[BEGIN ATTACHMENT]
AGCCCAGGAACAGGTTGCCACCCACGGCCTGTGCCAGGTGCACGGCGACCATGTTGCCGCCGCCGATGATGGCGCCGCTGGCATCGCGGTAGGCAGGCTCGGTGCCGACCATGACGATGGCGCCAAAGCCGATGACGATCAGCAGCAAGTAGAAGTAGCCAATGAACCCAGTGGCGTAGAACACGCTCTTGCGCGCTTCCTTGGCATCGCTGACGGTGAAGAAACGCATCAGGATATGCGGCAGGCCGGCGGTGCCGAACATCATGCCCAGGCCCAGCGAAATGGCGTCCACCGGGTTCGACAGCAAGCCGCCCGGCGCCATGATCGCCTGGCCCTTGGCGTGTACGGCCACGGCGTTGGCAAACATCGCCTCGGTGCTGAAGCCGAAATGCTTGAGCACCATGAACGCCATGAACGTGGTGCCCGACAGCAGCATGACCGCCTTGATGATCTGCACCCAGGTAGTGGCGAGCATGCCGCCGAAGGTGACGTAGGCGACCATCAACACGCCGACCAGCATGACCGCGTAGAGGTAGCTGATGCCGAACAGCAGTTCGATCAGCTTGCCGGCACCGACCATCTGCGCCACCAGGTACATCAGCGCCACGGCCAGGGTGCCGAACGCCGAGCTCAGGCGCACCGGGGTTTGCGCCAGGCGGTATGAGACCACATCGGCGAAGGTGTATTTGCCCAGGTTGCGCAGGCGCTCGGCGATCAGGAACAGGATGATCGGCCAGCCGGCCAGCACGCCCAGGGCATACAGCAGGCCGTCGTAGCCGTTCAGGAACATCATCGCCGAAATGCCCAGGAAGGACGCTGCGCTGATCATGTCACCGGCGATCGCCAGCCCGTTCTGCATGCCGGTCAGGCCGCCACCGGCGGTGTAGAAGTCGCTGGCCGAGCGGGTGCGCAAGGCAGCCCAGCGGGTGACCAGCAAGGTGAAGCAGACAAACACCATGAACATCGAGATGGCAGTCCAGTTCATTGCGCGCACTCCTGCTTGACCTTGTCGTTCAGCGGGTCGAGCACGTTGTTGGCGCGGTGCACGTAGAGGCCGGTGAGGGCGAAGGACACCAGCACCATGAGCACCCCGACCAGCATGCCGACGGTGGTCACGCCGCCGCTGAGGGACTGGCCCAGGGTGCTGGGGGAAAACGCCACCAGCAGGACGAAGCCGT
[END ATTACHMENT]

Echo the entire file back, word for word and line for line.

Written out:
AGCCCAGGAACAGGTTGCCACCCACGGCCTGTGCCAGGTGCACGGCGACCATGTTGCCGCCGCCGATGATGGCGCCGCTGGCATCGCGGTAGGCAGGCTCGGTGCCGACCATGACGATGGCGCCAAAGCCGATGACGATCAGCAGCAAGTAGAAGTAGCCAATGAACCCAGTGGCGTAGAACACGCTCTTGCGCGCTTCCTTGGCATCGCTGACGGTGAAGAAACGCATCAGGATATGCGGCAGGCCGGCGGTGCCGAACATCATGCCCAGGCCCAGCGAAATGGCGTCCACCGGGTTCGACAGCAAGCCGCCCGGCGCCATGATCGCCTGGCCCTTGGCGTGTACGGCCACGGCGTTGGCAAACATCGCCTCGGTGCTGAAGCCGAAATGCTTGAGCACCATGAACGCCATGAACGTGGTGCCCGACAGCAGCATGACCGCCTTGATGATCTGCACCCAGGTAGTGGCGAGCATGCCGCCGAAGGTGACGTAGGCGACCATCAACACGCCGACCAGCATGACCGCGTAGAGGTAGCTGATGCCGAACAGCAGTTCGATCAGCTTGCCGGCACCGACCATCTGCGCCACCAGGTACATCAGCGCCACGGCCAGGGTGCCGAACGCCGAGCTCAGGCGCACCGGGGTTTGCGCCAGGCGGTATGAGACCACATCGGCGAAGGTGTATTTGCCCAGGTTGCGCAGGCGCTCGGCGATCAGGAACAGGATGATCGGCCAGCCGGCCAGCACGCCCAGGGCATACAGCAGGCCGTCGTAGCCGTTCAGGAACATCATCGCCGAAATGCCCAGGAAGGACGCTGCGCTGATCATGTCACCGGCGATCGCCAGCCCGTTCTGCATGCCGGTCAGGCCGCCACCGGCGGTGTAGAAGTCGCTGGCCGAGCGGGTGCGCAAGGCAGCCCAGCGGGTGACCAGCAAGGTGAAGCAGACAAACACCATGAACATCGAGATGGCAGTCCAGTTCATTGCGCGCACTCCTGCTTGACCTTGTCGTTCAGCGGGTCGAGCACGTTGTTGGCGCGGTGCACGTAGAGGCCGGTGAGGGCGAAGGACACCAGCACCATGAGCACCCCGACCAGCATGCCGACGGTGGTCACGCCGCCGCTGAGGGACTGGCCCAGGGTGCTGGGGGAAAACGCCACCAGCAGGACGAAGCCGT